Profile of Patients with Maxillofacial Space Infections and Associated Risk Factors

ScientificWorldJournal. 2024 Apr 9:2024:9304671. doi: 10.1155/2024/9304671. eCollection 2024.


Objective: To evaluate the profile of patients operated for maxillofacial space infections and associated risk factors for the length of hospital stay.

Materials and methods: We conducted a retrospective study among patients operated for maxillofacial infections at our center from 2010 to 2020. Information collected from the records were age, sex, type and number of spaces involved, clinical signs and symptoms (pain, swelling, toothache, sore throat, otalgia, hoarseness, headache, cough, neck swelling, rancid breath, sialorrhea, gingival swelling, muffled voice, trismus, fever, dysphagia, odynophagia, malaise, lymphadenopathy, dyspnoea, pus discharge), treatment modality, total leukocyte count, evidence of bacterial growth, comorbidities, complications if any and length of hospital stay.

Results: A total of 128 medical records were examined, out of which 59 were female. The mean age was 38.59 ± 19.7 and the length of hospital stay was 7.56 ± 3.8 days. The most commonly involved space was submandibular space (46.1%) and the common symptoms reported were swelling (99.2%), pain (86.7%), and trismus (68%). Four patients had complications like necrotizing fasciitis (1.6%), pneumonia (0.8%), and death in one patient (0.8%). Logistic regression showed that patients more than 36 years of age, male sex, evidence of bacterial growth, and diabetics had higher odds of increased hospital stay (>6 days). Multiple logistic regression analysis showed that age (P = 0.015; OR: 2.98) and evidence of bacterial culture (P = 0.001; OR:6.64) were potential predictors associated with increased hospital stay.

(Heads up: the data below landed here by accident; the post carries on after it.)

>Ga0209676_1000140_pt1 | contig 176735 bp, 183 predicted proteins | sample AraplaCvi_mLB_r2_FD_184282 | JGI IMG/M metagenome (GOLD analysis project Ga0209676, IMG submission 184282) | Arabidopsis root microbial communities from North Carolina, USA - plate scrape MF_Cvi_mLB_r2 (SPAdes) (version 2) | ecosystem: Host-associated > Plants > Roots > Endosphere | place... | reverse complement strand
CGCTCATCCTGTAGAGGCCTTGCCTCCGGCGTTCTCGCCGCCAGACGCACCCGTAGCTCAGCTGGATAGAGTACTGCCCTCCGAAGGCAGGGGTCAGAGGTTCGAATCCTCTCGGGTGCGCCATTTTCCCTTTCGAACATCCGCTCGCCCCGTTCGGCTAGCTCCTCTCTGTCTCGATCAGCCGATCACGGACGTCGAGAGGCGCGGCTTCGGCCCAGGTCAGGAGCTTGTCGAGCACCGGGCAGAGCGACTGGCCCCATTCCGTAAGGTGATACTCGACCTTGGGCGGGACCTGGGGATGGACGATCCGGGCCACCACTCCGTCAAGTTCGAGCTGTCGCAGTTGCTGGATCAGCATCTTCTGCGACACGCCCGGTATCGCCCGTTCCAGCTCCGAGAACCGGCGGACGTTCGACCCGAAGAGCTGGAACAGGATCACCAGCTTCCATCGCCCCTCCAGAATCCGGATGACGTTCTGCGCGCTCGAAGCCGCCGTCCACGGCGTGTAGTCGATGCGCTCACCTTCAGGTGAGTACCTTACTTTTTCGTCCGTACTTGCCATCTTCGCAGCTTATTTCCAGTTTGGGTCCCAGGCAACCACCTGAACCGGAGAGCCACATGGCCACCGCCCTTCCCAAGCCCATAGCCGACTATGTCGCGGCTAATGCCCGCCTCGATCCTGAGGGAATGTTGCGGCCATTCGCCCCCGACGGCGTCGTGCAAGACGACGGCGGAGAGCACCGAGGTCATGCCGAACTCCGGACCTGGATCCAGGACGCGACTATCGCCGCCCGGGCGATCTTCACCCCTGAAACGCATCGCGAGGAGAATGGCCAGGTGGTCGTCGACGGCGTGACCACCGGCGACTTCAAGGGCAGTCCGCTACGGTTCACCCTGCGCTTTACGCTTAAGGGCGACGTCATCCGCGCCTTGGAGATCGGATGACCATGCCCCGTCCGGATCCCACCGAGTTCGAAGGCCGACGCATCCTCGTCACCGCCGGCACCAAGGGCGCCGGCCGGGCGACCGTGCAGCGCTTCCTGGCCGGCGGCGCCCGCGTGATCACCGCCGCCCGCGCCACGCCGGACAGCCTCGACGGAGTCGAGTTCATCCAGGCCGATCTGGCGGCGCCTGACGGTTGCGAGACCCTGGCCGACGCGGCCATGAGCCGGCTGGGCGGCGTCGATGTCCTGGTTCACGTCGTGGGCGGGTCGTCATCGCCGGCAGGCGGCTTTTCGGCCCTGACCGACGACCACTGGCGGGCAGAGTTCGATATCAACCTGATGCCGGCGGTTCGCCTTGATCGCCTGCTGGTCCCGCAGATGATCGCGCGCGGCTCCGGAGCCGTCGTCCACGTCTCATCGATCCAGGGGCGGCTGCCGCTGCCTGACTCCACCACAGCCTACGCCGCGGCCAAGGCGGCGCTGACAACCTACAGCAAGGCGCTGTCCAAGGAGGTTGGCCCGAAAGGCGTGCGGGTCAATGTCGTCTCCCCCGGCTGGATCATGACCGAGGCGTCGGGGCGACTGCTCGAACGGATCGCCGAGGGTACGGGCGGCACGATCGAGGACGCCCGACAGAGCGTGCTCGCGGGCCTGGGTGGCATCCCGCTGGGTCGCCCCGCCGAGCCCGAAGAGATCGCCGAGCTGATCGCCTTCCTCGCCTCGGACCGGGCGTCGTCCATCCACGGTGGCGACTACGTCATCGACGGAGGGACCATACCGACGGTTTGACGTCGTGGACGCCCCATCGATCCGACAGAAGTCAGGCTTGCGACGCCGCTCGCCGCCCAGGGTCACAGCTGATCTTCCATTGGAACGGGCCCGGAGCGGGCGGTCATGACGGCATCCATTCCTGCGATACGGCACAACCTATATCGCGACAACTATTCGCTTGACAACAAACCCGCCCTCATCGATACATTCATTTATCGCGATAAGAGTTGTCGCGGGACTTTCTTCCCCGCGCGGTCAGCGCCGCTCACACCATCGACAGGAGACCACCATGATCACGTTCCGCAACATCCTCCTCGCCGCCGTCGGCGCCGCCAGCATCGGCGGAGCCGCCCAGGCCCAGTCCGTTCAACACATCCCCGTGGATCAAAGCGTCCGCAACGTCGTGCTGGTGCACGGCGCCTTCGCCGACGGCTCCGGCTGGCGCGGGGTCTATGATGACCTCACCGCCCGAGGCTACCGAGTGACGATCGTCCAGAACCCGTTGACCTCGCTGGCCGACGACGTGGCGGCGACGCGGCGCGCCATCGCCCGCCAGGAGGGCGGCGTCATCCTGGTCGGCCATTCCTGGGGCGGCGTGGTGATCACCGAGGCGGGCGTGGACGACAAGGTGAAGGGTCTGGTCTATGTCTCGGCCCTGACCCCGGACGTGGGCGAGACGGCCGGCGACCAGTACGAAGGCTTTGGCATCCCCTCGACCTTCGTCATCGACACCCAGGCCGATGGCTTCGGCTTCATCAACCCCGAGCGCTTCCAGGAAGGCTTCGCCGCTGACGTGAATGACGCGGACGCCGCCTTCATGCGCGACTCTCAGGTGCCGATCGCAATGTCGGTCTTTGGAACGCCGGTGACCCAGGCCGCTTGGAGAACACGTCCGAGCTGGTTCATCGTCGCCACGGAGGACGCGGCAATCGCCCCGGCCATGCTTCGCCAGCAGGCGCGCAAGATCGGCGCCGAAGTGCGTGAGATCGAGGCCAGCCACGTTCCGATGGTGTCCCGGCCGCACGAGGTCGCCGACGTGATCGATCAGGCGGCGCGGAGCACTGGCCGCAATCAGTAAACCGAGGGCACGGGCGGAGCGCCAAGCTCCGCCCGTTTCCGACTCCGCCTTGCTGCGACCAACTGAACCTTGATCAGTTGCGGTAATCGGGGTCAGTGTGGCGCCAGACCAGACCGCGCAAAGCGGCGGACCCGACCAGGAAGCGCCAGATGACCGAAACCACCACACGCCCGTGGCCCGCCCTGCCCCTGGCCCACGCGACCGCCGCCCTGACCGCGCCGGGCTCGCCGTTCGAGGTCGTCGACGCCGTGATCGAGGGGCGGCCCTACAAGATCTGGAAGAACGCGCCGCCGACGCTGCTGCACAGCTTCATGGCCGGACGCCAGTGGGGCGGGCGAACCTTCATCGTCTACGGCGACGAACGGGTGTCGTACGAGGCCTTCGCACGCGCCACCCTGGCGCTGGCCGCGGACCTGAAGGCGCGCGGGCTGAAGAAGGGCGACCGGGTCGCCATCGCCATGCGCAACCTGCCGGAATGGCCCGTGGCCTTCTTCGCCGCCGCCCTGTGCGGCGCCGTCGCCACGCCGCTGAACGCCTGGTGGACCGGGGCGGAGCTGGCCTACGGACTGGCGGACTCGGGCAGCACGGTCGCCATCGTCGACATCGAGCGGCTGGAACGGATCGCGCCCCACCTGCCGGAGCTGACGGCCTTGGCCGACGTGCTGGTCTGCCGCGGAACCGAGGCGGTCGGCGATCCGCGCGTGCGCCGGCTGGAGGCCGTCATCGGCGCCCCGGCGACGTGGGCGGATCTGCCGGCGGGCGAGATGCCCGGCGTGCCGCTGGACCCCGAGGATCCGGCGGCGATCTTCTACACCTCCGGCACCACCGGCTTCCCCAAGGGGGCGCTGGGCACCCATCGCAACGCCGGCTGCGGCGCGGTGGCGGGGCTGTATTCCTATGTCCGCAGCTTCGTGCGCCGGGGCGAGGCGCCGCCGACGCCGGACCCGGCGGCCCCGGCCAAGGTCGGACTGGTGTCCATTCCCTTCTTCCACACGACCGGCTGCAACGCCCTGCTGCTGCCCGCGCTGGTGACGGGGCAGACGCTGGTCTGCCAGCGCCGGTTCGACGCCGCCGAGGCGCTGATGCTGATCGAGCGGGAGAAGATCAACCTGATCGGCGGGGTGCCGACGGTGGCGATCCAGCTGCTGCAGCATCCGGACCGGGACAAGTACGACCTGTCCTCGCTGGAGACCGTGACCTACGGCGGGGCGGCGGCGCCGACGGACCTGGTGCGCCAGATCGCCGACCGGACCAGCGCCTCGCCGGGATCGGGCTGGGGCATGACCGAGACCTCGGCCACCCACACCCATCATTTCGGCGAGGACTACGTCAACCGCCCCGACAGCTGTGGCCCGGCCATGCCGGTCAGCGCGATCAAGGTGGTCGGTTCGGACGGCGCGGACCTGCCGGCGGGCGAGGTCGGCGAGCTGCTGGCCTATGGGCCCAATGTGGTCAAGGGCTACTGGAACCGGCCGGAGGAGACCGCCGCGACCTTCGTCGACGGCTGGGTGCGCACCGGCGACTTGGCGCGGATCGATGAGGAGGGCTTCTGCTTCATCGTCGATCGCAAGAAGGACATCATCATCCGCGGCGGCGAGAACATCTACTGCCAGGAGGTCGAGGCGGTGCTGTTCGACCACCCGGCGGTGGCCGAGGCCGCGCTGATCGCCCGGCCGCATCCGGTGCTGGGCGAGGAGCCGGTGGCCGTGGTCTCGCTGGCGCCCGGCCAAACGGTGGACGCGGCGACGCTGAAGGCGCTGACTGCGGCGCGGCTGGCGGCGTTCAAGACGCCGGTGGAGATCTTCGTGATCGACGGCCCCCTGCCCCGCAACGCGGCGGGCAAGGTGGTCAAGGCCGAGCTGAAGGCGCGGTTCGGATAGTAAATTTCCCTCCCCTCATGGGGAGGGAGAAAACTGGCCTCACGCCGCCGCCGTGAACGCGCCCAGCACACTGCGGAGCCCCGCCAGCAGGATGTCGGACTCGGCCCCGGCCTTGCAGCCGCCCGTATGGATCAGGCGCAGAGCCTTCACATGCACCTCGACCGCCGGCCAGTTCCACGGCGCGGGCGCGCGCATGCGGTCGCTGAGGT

Conclusion: Our study showed that the age of the patient and evidence of bacterial culture were potential predictors of prolonged hospital stay among patients operated for maxillofacial space infections.

MeSH terms

  • Adolescent
  • Adult
  • Female
  • Headache*
  • Humans
  • Infant, Newborn
  • Male
  • Middle Aged
  • Pain
  • Retrospective Studies
  • Risk Factors
  • Trismus*
  • Young Adult